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John Ames Native Commissioner: A Romance of the Matabele Rising

Bertram Mitford

  Produced by Nick Hodson of London, England

  John Ames, Native Commissioner, by Bertram Mitford.


  ________________________________________________________________________JOHN AMES, NATIVE COMMISSIONER, BY BERTRAM MITFORD.



  Madula's kraal, in the Sikumbutana, was in a state of quite unusualexcitement.

  The kraal, a large one, surrounded by an oval ring-fence of thorn,contained some seventy or eighty huts. Three or four smaller kraalswere dotted around within a mile of it, and the whole lay in a wide,open basin sparsely grown with mimosa and low scrub, shut in byround-topped acacia-grown hills bearing up against the sky-line at nogreat distance.

  The time was towards evening, usually the busy time of the day, for thenit was that the cattle were driven in for milking. But now, althoughthe sun was within an hour of the western horizon, no lowing herds couldbe descried, threading, in dappled streams, the surrounding bush,converging upon the kraal. The denizens of the calf-pens might low fortheir mothers, and might low in vain; and this was primarily at the rootof the prevailing excitement.

  In the neighbourhood of the chief's hut squatted six or eighthead-ringed men, sullen and resentful, conversing not much, and in lowmurmurs. At a respectful distance the young men of the kraal clusteredin dark groups; less reserved, judging from the fierce hubbub of angryvoices, which their elders made no effort to restrain. Few women werevisible, and such as were, kept well within the shelter of the huts atthe back of those of the chief, peering forth anxiously, or darting outto retrieve some fat runaway toddler, which seemed to be straying in thedirection of all sorts of imaginary danger. And, in the centre of allthis brewing commotion, quite unconcerned, although clearly the objectof it, stood ten men, or to be more accurate, eleven. These were of thesame colour and build, of the same cast of features, as those aroundthem, but whereas the excited inhabitants of the kraal wore nothing butthe _mutya_, these were clad in neat uniform, consisting of blue sergetunic, red-braided khaki knee-breeches, and fez caps; and while theothers showed no weapons--as yet--save knobsticks, these were armed withMartini rifles and well-filled bandoliers. They consisted, in fact, ofa sergeant and ten men of the Chartered Company's Matabele Police, andto their presence and errand there at that time was due the brooding,not to say dangerous, excitement prevailing. The nature of that errandstood revealed in the _indaba_ then being held between the two opposingparties.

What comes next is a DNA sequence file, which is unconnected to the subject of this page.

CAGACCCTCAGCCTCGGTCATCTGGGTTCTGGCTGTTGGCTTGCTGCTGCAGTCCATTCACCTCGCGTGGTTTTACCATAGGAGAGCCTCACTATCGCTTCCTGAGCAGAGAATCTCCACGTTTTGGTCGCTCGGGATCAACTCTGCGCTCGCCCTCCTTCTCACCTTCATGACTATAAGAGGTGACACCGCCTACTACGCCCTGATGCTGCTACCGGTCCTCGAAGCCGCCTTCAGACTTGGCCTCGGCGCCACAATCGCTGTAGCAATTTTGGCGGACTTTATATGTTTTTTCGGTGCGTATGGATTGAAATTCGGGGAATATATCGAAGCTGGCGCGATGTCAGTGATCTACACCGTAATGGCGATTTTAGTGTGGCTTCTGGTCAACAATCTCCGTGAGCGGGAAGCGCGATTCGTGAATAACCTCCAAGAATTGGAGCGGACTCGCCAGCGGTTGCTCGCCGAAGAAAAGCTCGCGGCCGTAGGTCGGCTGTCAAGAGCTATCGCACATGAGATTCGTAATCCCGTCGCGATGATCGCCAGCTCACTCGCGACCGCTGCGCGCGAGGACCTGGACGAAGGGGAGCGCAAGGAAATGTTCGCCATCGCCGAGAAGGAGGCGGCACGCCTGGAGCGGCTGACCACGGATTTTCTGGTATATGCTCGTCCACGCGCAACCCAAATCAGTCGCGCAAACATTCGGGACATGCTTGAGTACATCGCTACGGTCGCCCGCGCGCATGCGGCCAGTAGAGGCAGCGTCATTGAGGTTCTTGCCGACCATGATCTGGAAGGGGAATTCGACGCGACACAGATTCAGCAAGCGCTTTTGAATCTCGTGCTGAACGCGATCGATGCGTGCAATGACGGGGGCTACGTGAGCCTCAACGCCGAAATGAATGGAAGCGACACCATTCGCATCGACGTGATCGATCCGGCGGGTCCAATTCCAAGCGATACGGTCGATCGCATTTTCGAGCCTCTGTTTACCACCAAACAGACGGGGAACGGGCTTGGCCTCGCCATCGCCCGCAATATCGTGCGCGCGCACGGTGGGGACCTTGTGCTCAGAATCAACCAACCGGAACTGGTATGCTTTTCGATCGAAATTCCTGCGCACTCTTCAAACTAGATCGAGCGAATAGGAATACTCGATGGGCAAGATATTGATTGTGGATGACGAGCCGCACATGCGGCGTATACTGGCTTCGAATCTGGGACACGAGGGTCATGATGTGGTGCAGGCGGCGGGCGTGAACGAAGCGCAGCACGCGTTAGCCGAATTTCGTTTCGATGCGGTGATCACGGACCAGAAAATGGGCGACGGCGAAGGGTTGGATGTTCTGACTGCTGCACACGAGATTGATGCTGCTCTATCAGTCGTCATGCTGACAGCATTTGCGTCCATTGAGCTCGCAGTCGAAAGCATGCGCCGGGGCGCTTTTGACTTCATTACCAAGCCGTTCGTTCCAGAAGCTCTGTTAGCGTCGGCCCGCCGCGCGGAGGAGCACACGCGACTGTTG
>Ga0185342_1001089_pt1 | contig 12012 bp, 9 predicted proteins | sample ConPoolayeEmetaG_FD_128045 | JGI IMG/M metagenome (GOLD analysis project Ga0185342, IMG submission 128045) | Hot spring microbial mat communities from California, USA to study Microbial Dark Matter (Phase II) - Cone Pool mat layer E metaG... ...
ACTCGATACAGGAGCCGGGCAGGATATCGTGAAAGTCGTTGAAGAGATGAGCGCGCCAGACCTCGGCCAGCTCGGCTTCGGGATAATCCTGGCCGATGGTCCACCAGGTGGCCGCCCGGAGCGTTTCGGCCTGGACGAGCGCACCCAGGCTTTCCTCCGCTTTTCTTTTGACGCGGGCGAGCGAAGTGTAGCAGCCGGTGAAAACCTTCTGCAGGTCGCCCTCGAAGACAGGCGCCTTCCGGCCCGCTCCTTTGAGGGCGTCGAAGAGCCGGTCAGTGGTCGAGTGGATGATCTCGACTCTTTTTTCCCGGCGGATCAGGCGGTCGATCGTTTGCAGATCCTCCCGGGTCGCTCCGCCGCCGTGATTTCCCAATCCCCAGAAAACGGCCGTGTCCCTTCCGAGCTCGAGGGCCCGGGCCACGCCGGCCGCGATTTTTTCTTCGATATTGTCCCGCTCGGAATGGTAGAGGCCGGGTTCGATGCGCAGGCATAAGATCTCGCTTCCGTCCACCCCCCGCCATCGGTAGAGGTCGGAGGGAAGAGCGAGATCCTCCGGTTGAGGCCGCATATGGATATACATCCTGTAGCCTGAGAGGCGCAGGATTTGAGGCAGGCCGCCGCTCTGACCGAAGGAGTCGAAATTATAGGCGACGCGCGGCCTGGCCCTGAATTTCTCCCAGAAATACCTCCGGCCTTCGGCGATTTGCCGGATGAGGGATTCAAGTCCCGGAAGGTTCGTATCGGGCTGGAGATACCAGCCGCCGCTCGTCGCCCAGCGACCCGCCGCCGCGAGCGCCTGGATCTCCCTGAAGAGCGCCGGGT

"Who talks of time?" said the police sergeant, swelling himself out inhis uniform, with the swagger of a native of no class who finds himselfin a position of authority, and by virtue of it qualified to domineerover and flout those of his own race to whom formerly he looked up withdeference. "Who talks of time? You have had time, Madula--more thanenough time--yet the cattle have not been sent in. Now we have come totake them. It is the `word' of the Government."

  A click, expressive of contemptuous disgust, broke from the groups ofbystanders, and with it deep-toned murmurs of savage wrath. But itsonly effect was further to develop the arrogant swagger of the nativesergeant.

  "Keep your dogs quiet, Madula," he said insolently, with a sneeringglance at the murmurers. "_Hau_! A man cannot talk amid such a barkingof curs."

  "A man! _Hau_! A man! A dog rather. A dog--who cringes to those whothrow stones at him and his father's house," they shouted, undeterred bythe presence of their elders and chief; for the familiar, and thereforeimpudent manner in which this uniformed "dog of the Government" haddared to address their chief by name, stung them beyond control. "Whois the `dog'? Nanzicele, the bastard. Not his father's son, for Izwewas a brave man and a true, and could never have been the father of sucha whelp as Nanzicele. _Au_! Go home, Nanzicele. Go home!" theyshouted, shaking their sticks with roars of jeering laughter, in whichthere was no note of real mirth.